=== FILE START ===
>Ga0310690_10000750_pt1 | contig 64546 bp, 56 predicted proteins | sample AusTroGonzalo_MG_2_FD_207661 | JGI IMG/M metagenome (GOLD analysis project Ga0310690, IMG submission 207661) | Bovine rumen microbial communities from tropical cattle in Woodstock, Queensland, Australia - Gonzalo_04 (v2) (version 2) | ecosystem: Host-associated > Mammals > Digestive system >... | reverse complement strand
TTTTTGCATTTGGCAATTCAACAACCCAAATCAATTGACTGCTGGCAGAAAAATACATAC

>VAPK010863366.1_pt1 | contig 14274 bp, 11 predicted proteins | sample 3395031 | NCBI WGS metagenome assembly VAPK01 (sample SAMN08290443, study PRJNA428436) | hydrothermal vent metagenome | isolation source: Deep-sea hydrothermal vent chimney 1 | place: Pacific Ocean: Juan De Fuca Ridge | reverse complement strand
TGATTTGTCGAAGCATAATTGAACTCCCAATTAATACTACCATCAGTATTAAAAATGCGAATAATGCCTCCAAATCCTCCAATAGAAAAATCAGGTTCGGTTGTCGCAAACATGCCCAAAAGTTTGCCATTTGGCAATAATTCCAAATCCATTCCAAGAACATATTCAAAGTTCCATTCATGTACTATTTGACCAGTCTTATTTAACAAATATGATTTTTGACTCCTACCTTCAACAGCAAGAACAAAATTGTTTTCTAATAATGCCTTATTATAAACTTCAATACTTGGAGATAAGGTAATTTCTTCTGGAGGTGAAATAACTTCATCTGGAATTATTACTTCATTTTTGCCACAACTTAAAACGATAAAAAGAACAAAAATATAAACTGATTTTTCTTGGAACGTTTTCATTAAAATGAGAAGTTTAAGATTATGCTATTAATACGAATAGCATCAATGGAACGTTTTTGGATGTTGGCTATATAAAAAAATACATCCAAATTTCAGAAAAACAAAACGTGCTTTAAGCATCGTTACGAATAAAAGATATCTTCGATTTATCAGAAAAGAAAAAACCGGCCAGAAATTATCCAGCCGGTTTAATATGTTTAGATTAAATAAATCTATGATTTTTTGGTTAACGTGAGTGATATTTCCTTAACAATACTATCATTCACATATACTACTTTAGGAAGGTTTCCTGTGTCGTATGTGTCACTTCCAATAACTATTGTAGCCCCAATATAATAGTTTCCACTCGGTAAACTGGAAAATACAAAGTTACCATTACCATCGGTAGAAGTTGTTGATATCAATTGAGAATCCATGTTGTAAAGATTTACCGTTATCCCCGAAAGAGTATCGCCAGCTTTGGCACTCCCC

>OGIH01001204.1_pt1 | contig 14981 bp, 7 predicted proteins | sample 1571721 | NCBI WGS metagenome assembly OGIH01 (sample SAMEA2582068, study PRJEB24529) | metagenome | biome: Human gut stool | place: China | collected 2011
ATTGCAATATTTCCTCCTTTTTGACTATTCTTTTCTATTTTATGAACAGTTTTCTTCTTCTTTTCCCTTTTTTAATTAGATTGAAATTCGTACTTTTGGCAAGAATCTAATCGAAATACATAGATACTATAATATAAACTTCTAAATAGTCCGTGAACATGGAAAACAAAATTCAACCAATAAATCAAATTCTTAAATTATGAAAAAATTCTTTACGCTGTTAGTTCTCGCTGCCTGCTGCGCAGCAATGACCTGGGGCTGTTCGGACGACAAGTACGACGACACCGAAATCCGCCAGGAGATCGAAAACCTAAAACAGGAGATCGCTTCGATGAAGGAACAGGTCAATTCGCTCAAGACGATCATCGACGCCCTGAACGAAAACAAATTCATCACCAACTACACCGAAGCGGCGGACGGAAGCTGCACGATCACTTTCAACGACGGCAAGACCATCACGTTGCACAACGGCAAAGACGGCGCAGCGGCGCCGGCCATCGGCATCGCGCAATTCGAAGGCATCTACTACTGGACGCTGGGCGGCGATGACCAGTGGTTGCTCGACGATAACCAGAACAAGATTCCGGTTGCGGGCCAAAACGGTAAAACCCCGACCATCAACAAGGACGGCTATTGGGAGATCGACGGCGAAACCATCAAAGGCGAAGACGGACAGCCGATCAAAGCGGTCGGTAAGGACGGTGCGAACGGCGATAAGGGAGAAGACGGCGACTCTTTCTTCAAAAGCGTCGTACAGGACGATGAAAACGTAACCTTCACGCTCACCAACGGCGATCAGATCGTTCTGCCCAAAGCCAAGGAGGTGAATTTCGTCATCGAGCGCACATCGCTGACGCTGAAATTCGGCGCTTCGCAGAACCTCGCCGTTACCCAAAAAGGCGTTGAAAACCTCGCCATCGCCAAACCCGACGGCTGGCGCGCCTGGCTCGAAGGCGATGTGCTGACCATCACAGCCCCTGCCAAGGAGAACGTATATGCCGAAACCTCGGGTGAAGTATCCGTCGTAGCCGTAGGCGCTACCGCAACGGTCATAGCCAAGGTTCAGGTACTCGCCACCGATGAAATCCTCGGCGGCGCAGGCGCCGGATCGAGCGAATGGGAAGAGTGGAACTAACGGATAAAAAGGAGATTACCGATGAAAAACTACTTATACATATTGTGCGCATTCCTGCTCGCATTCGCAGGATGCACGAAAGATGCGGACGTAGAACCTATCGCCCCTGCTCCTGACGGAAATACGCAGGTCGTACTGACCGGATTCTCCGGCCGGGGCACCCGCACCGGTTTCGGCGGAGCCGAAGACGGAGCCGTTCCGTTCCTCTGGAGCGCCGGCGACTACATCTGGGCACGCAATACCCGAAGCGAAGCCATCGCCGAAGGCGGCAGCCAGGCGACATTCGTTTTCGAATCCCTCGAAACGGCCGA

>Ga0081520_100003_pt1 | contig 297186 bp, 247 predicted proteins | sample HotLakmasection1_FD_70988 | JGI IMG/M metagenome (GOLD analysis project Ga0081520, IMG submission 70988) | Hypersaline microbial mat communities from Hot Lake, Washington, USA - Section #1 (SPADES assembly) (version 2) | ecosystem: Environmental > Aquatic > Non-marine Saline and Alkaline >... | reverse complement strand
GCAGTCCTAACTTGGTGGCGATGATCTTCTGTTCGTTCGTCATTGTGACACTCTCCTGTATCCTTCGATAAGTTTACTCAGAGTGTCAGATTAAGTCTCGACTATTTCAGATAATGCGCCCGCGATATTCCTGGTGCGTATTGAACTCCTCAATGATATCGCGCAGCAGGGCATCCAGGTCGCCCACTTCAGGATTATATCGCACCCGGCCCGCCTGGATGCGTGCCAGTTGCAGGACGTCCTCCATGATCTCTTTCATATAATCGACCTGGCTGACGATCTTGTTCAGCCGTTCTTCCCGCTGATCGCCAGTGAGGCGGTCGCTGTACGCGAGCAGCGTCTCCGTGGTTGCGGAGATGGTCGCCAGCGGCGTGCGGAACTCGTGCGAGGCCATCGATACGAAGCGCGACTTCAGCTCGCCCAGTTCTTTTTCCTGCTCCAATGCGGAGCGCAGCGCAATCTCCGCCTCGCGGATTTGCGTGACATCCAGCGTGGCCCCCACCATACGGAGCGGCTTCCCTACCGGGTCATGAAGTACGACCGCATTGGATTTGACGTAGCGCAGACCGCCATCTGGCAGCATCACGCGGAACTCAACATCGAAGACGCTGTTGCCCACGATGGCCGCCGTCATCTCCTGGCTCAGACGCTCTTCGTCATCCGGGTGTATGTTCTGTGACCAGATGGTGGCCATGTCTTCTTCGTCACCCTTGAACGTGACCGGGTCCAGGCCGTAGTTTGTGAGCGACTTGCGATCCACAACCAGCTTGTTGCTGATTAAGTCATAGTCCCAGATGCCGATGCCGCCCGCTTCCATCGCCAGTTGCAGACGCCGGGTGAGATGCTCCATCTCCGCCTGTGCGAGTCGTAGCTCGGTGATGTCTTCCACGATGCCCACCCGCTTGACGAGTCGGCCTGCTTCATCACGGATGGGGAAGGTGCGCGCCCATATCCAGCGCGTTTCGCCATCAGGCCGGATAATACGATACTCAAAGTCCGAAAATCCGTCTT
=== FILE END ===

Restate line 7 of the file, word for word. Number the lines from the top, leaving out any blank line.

>Ga0081520_100003_pt1 | contig 297186 bp, 247 predicted proteins | sample HotLakmasection1_FD_70988 | JGI IMG/M metagenome (GOLD analysis project Ga0081520, IMG submission 70988) | Hypersaline microbial mat communities from Hot Lake, Washington, USA - Section #1 (SPADES assembly) (version 2) | ecosystem: Environmental > Aquatic > Non-marine Saline and Alkaline >... | reverse complement strand